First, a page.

How Does Nietzsche Use Comparison to Make an Argument about Love?
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The exploration of love as one of the most complex feelings experienced by people requires a detailed analysis of the effects that it produces. Thus, the degree of power that love can give a leader can be identified and analyzed. In his work, Nietzsche points to the fact that the effects of love as the means of controlling people and leading them are often conflated with those of craving, which is quite reasonable given the fact that love can be loosely defined as a form of desire. By comparing love to desire, Nietzsche creates a compelling argument about the nature of love as an emotion and the foundation for relationships between people.
Furthermore, Nietzsche draws a range of minor comparisons such as the connection between power over a body and power over a soul, becoming tired of possessing something and getting tired with life, in general, etc. As a result, the idea of love being tied closely to the experience of ownership becomes all the more possible.
The comparison between love and desire made by Nietzsche serves as a crucial point in his line of reasoning and looks very convincing due to the profound exploration of the nature of the emotion. The philosopher identifies a range of connections between love and the willingness to experience particular sensation, thus, creating a string of arguments that prove his point successfully. By drawing links between various experiences in interpersonal relationships, as well as social interactions, Nietzsche manages to make a strong statement about love being a form of desire and, particularly, the need for possession, to which most people have a very strong propensity.
How Does Machiavelli Use Comparison to Make an Argument about Love?
In his work, Machiavelli utilizes comparison to draw parallels between love and fear as the means of influencing people. The author stresses that the specified emotions are the ones that are used most often to control a population and exert authority and power. However, even though love might be deemed as an extraordinarily powerful emotion that has a proverbially huge effect on people’s decisions and choices, Machiavelli makes it evident that it is less efficient than fear by comparing the effects of the two. Therefore, comparison as an analytical technique is utilized by Machiavelli to explore the nature of leadership, in general, and political authority, in particular.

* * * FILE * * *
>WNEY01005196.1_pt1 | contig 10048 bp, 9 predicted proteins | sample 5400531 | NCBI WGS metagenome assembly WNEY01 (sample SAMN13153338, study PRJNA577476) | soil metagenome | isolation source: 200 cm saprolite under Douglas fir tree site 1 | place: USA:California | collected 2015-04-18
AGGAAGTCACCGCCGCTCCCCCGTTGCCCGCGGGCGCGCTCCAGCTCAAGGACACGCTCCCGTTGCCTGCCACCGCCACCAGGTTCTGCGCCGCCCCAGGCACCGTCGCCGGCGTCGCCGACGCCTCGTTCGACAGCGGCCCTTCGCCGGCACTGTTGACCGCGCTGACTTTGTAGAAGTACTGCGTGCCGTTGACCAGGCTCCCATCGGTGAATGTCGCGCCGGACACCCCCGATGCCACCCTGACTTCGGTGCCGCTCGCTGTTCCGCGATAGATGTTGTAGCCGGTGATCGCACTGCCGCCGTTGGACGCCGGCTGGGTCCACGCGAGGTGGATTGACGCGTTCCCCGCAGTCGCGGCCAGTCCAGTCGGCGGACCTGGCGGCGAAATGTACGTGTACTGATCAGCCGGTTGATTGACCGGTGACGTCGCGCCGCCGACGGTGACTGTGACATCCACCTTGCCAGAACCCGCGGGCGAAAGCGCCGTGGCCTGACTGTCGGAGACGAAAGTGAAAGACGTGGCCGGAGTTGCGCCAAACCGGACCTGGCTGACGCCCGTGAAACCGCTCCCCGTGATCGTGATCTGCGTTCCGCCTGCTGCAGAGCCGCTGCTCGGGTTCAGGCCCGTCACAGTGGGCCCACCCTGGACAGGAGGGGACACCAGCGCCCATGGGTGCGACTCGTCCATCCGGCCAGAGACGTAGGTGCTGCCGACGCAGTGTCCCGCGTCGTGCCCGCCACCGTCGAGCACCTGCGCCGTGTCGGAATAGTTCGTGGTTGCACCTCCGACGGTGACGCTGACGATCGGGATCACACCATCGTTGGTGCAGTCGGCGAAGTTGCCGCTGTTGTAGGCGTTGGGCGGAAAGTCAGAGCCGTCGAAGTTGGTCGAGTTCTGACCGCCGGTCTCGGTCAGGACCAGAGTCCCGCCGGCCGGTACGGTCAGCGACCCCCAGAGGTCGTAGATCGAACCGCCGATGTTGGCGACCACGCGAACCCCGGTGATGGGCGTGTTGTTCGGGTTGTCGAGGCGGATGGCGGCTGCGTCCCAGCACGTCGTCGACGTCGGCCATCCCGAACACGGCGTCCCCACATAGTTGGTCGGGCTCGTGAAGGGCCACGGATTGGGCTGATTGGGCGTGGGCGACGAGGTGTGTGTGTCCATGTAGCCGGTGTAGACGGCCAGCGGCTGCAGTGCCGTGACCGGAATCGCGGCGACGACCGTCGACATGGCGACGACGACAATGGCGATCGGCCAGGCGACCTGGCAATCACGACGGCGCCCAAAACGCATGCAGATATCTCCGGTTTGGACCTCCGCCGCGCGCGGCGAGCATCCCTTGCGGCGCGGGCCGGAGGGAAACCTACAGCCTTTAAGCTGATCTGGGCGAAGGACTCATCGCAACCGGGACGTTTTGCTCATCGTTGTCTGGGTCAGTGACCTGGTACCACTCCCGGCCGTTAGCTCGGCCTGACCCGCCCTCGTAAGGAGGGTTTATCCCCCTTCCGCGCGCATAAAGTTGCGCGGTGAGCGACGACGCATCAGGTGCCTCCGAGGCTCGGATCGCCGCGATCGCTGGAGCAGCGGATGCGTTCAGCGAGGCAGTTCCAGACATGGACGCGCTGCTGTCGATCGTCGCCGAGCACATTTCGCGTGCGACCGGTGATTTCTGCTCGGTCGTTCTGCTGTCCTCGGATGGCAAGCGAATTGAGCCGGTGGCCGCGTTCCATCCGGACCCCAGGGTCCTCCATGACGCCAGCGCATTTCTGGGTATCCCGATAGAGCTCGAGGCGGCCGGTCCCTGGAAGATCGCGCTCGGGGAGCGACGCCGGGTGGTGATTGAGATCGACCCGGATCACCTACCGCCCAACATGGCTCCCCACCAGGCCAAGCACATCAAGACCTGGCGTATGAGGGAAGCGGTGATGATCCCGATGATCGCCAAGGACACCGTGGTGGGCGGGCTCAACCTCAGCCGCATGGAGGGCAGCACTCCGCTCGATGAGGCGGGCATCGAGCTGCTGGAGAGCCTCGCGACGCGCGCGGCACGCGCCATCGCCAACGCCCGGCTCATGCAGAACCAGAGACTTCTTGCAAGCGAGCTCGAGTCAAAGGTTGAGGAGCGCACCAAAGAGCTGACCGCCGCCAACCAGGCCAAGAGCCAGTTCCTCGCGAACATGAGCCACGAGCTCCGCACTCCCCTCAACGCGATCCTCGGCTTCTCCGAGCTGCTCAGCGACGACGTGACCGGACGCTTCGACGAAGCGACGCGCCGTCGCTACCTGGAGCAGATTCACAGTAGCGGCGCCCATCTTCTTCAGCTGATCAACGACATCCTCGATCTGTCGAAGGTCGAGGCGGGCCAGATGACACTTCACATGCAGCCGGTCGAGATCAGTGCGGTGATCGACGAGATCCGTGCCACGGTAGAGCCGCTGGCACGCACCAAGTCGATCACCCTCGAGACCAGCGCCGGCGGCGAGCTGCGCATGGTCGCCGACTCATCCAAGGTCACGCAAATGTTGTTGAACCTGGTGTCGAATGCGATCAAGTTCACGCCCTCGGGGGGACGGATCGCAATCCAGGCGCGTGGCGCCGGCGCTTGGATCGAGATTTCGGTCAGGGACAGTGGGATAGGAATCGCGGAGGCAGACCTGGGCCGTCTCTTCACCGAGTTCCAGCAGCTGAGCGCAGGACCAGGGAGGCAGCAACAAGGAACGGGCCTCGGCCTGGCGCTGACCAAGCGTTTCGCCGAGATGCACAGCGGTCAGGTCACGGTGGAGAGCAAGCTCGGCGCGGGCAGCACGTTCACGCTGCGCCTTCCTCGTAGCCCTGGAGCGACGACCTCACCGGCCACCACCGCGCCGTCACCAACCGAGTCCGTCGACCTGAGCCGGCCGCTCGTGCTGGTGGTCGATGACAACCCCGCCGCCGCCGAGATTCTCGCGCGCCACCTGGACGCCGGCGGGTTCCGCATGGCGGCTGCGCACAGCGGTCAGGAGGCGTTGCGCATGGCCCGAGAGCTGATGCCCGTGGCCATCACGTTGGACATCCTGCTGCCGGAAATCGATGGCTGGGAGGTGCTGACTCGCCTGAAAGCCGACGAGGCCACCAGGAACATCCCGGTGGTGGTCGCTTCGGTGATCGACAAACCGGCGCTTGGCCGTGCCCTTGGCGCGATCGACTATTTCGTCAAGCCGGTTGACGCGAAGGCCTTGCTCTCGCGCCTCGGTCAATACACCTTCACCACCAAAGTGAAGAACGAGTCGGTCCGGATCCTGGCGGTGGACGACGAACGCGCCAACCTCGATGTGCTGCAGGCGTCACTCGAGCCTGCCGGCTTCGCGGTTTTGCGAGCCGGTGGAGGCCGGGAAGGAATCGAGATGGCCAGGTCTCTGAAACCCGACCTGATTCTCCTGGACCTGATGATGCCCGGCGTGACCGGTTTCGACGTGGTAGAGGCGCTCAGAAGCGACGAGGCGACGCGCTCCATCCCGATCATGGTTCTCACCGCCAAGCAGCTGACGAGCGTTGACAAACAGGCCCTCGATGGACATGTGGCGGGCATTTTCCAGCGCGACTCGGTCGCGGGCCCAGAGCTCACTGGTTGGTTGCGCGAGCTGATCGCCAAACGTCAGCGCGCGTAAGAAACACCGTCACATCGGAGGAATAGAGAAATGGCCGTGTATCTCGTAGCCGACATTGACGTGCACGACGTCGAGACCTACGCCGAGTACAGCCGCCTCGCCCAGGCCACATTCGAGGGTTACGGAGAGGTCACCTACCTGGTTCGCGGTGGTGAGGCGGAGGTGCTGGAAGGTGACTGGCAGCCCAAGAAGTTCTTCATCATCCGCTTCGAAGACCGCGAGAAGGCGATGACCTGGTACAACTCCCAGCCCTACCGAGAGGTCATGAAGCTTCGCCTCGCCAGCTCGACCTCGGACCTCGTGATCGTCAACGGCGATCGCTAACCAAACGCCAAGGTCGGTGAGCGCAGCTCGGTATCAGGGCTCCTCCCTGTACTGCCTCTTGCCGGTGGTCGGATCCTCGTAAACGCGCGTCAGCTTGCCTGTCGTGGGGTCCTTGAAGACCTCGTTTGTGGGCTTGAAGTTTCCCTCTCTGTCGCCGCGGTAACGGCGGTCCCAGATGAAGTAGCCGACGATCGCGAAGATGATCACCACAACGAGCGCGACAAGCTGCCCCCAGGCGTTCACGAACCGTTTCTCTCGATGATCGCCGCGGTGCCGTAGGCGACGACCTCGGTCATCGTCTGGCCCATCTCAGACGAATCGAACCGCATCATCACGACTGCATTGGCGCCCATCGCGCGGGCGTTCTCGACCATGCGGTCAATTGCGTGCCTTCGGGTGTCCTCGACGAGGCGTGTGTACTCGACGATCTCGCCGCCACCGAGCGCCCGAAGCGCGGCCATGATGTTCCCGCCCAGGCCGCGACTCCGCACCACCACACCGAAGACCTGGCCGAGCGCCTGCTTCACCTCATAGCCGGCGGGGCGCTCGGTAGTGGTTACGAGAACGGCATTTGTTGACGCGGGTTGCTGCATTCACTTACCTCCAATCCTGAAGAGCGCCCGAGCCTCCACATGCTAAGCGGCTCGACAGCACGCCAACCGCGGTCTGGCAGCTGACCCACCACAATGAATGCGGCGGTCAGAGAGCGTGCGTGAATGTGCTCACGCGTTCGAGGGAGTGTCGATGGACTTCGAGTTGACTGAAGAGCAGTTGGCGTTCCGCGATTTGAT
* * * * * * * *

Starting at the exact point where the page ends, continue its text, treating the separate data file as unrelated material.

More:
Machiavelli makes his statement legitimate by outlining that the strength of a leader manifests itself in a leader’s ability to protect the state. The specified task, in turn, requires controlling the army and soldiers, who are more likely to respond to the policy based on fear rather than the one based on love. By comparing the effects that each emotion produces, Machiavelli proves that fear produces a much stronger effect than love when it comes to enhancing people’s ability to fight and protect others. Furthermore, Machiavelli compares love to friendship to show the lack of power over people’s emotions that it has when it comes to encouraging them to fight for the well-being of the state. Thus, a line is drawn between love and fear as political weapons.
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Which of the Two Arguments Is More Convincing, and Why?
Although Machiavelli makes a very legitimate point by claiming that the members of the army are likely to respond to the policy based on fear much faster than the one based on love, it seems that he overlooks the significance of being attached to one’s family and culture as the factors that encourage soldiers to protect their land. In other words, while fear provides an immediate effect when it comes to making the members of the military fight, it is the power of love that makes them persistent in their efforts to fight, as well as in their willingness to win. As a result, Machiavelli’s statement seems to lack another comparison, i.e., the spiritual and emotional long-term effects that love and fear produce. Consequently, his assumption about love having a less significant effect as the foundation for a leader to exert their influence within a state seems less impressive than the one that Nietzsche provides.
Claiming that Nietzsche’s argument lacks any disadvantages would be erroneous, too. For instance, the fact that he does not explore altruistic and spiritual aspects of love as the path to self-fulfillment can be regarded as a problem. Nevertheless, Nietzsche offers a more exhaustive study of love as a phenomenon and the effects that it has on people within a particular society. As a result, his argument remains more consistent and, therefore, serves as a platform for a better understanding of how the emotion of love affects people and their interactions.
Thus, Nietzsche’s comparison between love and desire appears to be more poignant than the one between love and fear provided by Machiavelli. Although the latter cannot be considered entirely wrong, it could use more elaboration. In his study, Nietzsche went a bit further and, thus, provided a more profound analysis of the subject matter. Therefore, one must give Nietzsche credit for developing a more coherent and convincing statement regarding love and its effects on people.